Wonder no more about the mysterious painted records popping up in public spaces and on utility poles from Southampton to Montauk.
It’s the work of Brandon Hernandez, who goes by the moniker Think, and whose street art began as an obsession with sound.
The East Hampton artist studied audio production at a Board of Cooperative Educational Services program, graduating from high school in 2016. Mr. Hernandez recalled one particular class in which his teacher first played digitally recorded music for the students, then switched to music on vinyl.
“It blew my mind how, when you’re really listening for it, how different each of them are,” Mr. Hernandez said in an interview. “When it comes to vinyl, it’s an analog signal. We speak in analog. It feels warmer; it feels present. On top of even vinyl records, that class, audio production, taught me about how life as a whole works in waves and everything has a vibration. Sound, touch, light — it’s all vibrations.”
He’d also been inspired to start painting earlier in his life. He considers himself a mixed-media artist, using oil markers, spray paints, and found objects, among other things. Growing up in Springs, and as a past employee of Project Most, the after-school and summertime program for students in Springs and East Hampton, he’d been to the Pollock-Krasner House on multiple occasions.
Fast-forward several years, when Mr. Hernandez started working at Mainstay in Amagansett. By proximity he got to know the folks at Innersleeve Records, too, and discovered the store’s free vinyl rack.
“I thought it was really cool,” he said. “I would walk over to the store every day and pick up two or three. Eventually that turned into 200 or 300 at my house, but a lot of them were too scratched up to play.”
He had already been painting and drawing, so the next logical step, he said, was to experiment using old vinyl as his canvas.
The outcome is visible all over, and once you find one, you’ll start to notice the others. There are faces, there are landscapes, there are written messages, there are abstract designs.
“It puts out a creative vibe onto the streets,” Mr. Hernandez, who’s a bit shy about the whole thing, said. “Everyone knows that this is an art mecca — we are really ahead in terms of the arts scene in the area — but I feel like we’ve almost reached a plateau.”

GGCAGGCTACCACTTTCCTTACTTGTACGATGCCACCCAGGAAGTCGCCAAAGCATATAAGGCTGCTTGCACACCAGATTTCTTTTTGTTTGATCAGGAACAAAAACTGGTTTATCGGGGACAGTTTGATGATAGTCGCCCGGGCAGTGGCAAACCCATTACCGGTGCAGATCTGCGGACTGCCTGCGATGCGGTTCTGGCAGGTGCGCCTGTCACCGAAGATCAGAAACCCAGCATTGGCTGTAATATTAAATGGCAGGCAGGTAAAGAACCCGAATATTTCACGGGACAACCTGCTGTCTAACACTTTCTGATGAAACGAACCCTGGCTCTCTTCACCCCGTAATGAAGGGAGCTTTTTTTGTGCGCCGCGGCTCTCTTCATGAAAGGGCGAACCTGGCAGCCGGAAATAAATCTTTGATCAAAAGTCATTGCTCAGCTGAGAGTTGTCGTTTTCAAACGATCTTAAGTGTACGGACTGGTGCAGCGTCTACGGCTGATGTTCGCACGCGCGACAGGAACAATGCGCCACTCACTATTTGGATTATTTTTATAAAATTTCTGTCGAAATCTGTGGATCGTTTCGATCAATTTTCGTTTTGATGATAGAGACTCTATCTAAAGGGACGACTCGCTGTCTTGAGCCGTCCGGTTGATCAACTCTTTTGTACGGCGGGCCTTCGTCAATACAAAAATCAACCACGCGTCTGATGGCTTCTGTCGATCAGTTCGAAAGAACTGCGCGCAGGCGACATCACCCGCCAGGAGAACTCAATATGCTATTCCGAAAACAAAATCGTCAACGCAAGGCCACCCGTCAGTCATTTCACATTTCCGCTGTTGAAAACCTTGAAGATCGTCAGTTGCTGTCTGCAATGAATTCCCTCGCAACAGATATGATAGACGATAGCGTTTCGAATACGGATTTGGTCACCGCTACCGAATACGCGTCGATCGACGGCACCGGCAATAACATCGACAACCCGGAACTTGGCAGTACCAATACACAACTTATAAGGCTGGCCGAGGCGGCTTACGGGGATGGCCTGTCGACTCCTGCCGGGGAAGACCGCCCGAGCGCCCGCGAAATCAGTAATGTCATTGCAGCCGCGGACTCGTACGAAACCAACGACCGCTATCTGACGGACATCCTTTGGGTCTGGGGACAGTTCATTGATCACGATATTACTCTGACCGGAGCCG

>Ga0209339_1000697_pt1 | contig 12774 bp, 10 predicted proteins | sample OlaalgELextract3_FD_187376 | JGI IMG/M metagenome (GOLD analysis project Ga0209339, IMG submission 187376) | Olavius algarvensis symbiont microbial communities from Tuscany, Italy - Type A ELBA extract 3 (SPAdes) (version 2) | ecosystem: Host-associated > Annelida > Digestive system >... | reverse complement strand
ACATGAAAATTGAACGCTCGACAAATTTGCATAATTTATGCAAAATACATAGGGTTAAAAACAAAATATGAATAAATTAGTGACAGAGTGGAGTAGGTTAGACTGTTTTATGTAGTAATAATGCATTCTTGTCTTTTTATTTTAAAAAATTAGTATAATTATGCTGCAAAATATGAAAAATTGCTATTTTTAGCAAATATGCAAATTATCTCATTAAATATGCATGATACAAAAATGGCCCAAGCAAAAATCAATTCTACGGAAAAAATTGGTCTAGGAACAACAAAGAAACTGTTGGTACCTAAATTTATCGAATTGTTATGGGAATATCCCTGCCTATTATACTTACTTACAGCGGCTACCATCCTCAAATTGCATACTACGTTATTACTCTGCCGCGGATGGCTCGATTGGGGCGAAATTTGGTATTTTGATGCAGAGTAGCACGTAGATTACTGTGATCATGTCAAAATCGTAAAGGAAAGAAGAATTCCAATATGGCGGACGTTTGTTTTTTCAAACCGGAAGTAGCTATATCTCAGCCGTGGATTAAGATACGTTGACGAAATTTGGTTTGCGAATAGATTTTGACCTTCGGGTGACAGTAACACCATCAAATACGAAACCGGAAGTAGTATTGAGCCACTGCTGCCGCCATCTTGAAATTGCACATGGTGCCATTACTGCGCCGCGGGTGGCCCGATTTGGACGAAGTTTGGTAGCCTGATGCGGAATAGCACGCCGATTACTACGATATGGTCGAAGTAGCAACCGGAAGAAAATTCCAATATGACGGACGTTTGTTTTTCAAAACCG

“But we’re 30 years behind” in the street art medium, he said.
“Not street art that you put in a gallery,” he explained. “There’s stickers that get put on signs, and I’ve done that myself, too, but I felt like we needed more of a street art presence out here.”
Galleries can sometimes be intimidating, he said, so he hopes his painted vinyl makes people feel more comfortable experiencing art.
“Some people feel like they can’t walk in or they’re not allowed, which obviously isn’t the truth,” he said. “Why I felt like it was awesome to put art out onto the streets is that everyone has the ability to experience it equally.”
He anticipates that some will get taken down, but that’s okay with him. He said he has made hundreds of them.
Chris Clark, a manager at Innersleeve, said he has heard of people repurposing Innersleeve’s vinyl giveaways, but not quite like this.
“I think what he’s doing is really cool and interesting,” Mr. Clark said. “Out here it’s always been a haven for artists, but to see it on a street level and a contemporary level, that feels a little more modern.”
One day, he said, he showed up to work and found that Mr. Hernandez had put up a painted record on a utility pole in front of the store. It reads, “To Innersleeve Records, thank you! For always showing support and providing records!”
“We get feedback from the community that people like what we’re doing, but that was nice,” Mr. Clark said.
Mr. Hernandez said he signs all his work “THINK,” with the “INK” underlined, because he wants people to express their thoughts.
“The moment you use any kind of medium — ink or paint or music — the moment you use that to express those thoughts, now it’s something that’s tangible and can be shared and elaborated upon,” he said. “It’s greater than just the thought on its own.”
He said he hopes his street art inspires people to find some way to share what they create.
“The job is really to spread love and positivity and caring energy,” he said. “You also have to have that part of you that’s accepting of letting it go. At the end of the day, if I just make a bunch and keep it all in my shed, no one ever sees it. I enjoyed making it and it helped my life while I was making it, and I know it can do so much more.”